I did come last to a round of clapping and although the results haven't been posted my watch said 1hour 50mins.  I am so pleased I completed it, it was very challenging but the support and encouragement I received from the marshalls at every 1k directing you and giving you words of encouragement made it really worth while for me.   I got a medal at the end which gave me a big lift. Also the rain held off.  I am now sat in front of the telly with my feet in a bowl of salted water as I have a huge blister on my right heel.  I've had it for about a week, but the race finished it off

    Thank you all very much

    Twinkle

  • Well done on finishing! image I like my bling too - a good shiny medal somehow makes a lot of pain most worthwhile

    And now you've got a PB to beat next time out...

  • Twinkle imageimageimage

    That's ace image You should feel very, very proud!  And another image for the shiny medal (I love 'em).

    Like Helen Liz says, you've now got a time to beat for your next one....and just think how much time you can knock off if you go for a nice flat one next time image...sounds like you picked a hell of a course for your first one image

    Have you got another one in mind yet?

  • Twinkle Star

    Well done you! Sounds like a tough one for your first,i try and steer away from hillsimage

    Feel proud of your achievment,wear your medal and have a look for another race,maybe a flatter oneimageto beat your time

    well done

  • well done, sounds far more challenging than anything I would dare sign up for!
  • Well done!!!!

     Sounds like a great day.

  • Well done Twinkle. I hope you've got some nice treats for this evening - you deserve it.

    Don't know where you are but the Castle Combe 10K series are really nice - 3 times round the motor racing circuit which is pretty flat, and really supportive people how ever fast you run ( I'm not fast, but just enjoy it).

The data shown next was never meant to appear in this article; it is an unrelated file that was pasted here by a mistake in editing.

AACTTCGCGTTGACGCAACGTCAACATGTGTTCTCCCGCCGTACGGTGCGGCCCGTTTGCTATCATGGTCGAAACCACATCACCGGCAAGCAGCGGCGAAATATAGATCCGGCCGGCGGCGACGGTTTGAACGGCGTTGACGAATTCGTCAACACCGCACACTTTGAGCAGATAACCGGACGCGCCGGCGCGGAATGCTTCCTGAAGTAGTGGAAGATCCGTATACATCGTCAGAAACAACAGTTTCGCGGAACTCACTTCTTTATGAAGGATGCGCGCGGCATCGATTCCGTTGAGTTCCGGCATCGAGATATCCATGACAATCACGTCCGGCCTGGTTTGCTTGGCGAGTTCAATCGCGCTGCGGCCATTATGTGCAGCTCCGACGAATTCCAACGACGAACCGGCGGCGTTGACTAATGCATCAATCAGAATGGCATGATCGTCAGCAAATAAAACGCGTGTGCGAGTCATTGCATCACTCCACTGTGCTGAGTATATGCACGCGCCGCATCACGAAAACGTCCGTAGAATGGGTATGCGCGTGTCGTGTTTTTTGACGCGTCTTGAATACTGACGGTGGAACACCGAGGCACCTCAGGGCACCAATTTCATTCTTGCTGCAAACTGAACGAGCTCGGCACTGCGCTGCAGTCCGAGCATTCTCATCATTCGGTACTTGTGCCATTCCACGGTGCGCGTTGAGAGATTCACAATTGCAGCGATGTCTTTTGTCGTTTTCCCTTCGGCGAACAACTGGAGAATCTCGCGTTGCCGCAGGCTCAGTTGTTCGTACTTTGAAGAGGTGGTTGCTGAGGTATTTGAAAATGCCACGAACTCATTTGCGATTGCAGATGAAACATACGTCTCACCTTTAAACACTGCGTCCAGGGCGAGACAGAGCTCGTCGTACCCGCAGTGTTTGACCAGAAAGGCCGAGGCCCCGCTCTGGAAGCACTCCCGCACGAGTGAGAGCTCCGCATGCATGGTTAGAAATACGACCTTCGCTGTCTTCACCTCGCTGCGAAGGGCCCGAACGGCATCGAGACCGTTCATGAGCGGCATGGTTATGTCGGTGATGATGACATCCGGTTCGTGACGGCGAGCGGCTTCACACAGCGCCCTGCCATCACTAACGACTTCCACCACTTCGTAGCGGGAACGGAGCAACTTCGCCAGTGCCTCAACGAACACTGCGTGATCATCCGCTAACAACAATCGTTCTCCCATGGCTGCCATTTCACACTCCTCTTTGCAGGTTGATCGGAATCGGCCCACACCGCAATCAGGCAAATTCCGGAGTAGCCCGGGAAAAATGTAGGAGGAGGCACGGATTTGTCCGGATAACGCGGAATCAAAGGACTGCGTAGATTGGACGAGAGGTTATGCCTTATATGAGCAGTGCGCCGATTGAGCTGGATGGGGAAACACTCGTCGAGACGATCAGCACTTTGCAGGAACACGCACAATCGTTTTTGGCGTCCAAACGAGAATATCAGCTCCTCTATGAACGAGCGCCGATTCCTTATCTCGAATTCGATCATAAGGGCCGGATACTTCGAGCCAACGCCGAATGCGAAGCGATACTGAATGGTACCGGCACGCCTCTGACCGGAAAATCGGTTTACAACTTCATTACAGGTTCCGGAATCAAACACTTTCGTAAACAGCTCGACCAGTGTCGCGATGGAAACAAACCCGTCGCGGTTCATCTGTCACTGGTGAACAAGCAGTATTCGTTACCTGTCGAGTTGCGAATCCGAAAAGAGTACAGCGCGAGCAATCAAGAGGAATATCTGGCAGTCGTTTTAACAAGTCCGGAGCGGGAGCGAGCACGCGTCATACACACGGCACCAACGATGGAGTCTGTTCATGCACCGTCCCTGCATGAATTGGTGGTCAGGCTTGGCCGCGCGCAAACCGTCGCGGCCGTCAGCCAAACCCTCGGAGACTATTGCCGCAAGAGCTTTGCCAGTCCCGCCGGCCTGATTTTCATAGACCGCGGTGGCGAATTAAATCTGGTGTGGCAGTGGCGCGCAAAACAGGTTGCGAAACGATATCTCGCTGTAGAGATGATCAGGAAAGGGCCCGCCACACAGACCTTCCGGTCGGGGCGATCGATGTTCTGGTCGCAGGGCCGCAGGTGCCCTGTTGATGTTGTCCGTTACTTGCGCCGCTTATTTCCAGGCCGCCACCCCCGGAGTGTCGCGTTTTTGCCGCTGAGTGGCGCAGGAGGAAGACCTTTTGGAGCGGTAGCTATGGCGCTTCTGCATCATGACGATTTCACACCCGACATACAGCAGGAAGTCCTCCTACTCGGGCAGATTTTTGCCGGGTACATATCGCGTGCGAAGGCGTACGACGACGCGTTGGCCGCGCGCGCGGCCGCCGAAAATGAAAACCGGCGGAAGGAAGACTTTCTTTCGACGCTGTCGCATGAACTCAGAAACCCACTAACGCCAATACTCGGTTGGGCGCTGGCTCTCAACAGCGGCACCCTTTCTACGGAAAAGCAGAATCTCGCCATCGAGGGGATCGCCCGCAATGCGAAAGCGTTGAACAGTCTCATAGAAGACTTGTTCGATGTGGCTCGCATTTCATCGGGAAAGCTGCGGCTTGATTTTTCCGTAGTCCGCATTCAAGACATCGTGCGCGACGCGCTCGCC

Hope the blister heals quickly

  • Congratulations on your first 10k! and well done on your time, hopefully your satisfied with it?

    So, your saying you've "had enougth for a week!", does that mean your going to go back for more next year?

  • Richard

    I was so chuffed that I got round the course, 1.50 was probably more realistic having not done the course and yes I will be back next year and probably a little bit quicker, I'm now going to do a structured 10k programme.  Getting fit  in the gym  to lose weight and jogging/walking/crawling10k round the fields with dog is nothing like what I experienced yesterday, But I really enjoyed the scenery and the people could  not have been more supportive.  I do ache a lot today and the blisters are giving a bit of grief  on the outside but inside i am really chuffed I gave it a go.  And it is a blessing I found this sight for additional support

    Twinke

  • Well done Twinkle - first one out of the way ! That sounds like a tough course for a first race as well, so that makes it an even better achievement in my eyes. I am not a fan of hills, and tend to go for flatter races where possible.

    You now have a benchmark time - book a 10k on a flatter route for a couple of months time and I guarantee that you will see a much improved time, better than your training run with the dog. You have done the hardest part, getting out there and taking on a demanding course. Well done !

  • Congratulations, Twinkle. It sounds like you showed true grit and determination. What you've done is a massive achievement that will hopefully stay with you for a long time.

    If you want to progress to a faster time, you've now got a benchmark to go by and you can plug that in to a RW smart coach training programme to give you suitable paces to run by.

    Stick with it and you'll gradually feel stronger and fitter on your runs and will gain confidence. Also, if you keep entering races like a parkrun 5k once every month or so, you'll get a good gauge of your progress! They're fun and every week.

    Well done again, an inspiration to us all!